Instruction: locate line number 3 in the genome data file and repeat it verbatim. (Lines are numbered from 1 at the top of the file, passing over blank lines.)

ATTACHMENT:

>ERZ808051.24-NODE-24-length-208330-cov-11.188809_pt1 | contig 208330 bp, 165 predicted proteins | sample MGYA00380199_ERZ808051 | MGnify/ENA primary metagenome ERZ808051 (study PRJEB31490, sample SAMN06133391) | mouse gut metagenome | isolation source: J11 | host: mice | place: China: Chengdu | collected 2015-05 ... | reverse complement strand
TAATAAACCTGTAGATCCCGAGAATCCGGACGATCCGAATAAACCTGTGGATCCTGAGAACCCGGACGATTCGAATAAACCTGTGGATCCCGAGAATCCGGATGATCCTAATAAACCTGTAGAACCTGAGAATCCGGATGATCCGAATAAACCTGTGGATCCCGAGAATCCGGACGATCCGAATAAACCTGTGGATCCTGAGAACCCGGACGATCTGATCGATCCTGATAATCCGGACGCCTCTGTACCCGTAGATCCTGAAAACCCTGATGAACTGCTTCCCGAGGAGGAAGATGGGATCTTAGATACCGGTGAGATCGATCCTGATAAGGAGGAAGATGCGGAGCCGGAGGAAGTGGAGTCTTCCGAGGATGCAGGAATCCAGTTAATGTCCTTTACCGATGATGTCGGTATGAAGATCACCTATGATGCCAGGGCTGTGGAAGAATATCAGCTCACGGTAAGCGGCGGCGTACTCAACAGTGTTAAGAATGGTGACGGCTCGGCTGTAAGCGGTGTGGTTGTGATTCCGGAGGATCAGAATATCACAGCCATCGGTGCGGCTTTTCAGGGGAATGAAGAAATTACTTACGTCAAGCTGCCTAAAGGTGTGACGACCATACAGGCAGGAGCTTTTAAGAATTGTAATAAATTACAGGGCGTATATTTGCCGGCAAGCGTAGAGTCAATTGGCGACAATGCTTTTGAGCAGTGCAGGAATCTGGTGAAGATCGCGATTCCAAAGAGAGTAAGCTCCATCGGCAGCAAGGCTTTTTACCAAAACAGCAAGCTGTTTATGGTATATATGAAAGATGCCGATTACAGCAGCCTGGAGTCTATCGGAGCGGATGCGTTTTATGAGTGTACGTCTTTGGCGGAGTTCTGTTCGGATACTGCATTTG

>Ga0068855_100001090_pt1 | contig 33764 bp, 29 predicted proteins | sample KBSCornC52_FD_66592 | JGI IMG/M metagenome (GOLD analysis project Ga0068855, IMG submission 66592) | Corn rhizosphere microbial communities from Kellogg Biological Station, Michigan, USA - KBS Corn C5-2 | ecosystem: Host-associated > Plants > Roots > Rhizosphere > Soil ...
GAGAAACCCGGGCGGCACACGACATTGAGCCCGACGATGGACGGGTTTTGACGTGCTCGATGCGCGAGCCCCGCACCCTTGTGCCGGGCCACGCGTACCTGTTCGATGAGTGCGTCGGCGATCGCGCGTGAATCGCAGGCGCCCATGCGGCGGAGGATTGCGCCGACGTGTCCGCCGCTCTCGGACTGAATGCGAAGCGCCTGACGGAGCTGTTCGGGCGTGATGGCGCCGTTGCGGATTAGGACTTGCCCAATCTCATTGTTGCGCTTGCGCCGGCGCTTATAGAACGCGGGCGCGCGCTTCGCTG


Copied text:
>Ga0068855_100001090_pt1 | contig 33764 bp, 29 predicted proteins | sample KBSCornC52_FD_66592 | JGI IMG/M metagenome (GOLD analysis project Ga0068855, IMG submission 66592) | Corn rhizosphere microbial communities from Kellogg Biological Station, Michigan, USA - KBS Corn C5-2 | ecosystem: Host-associated > Plants > Roots > Rhizosphere > Soil ...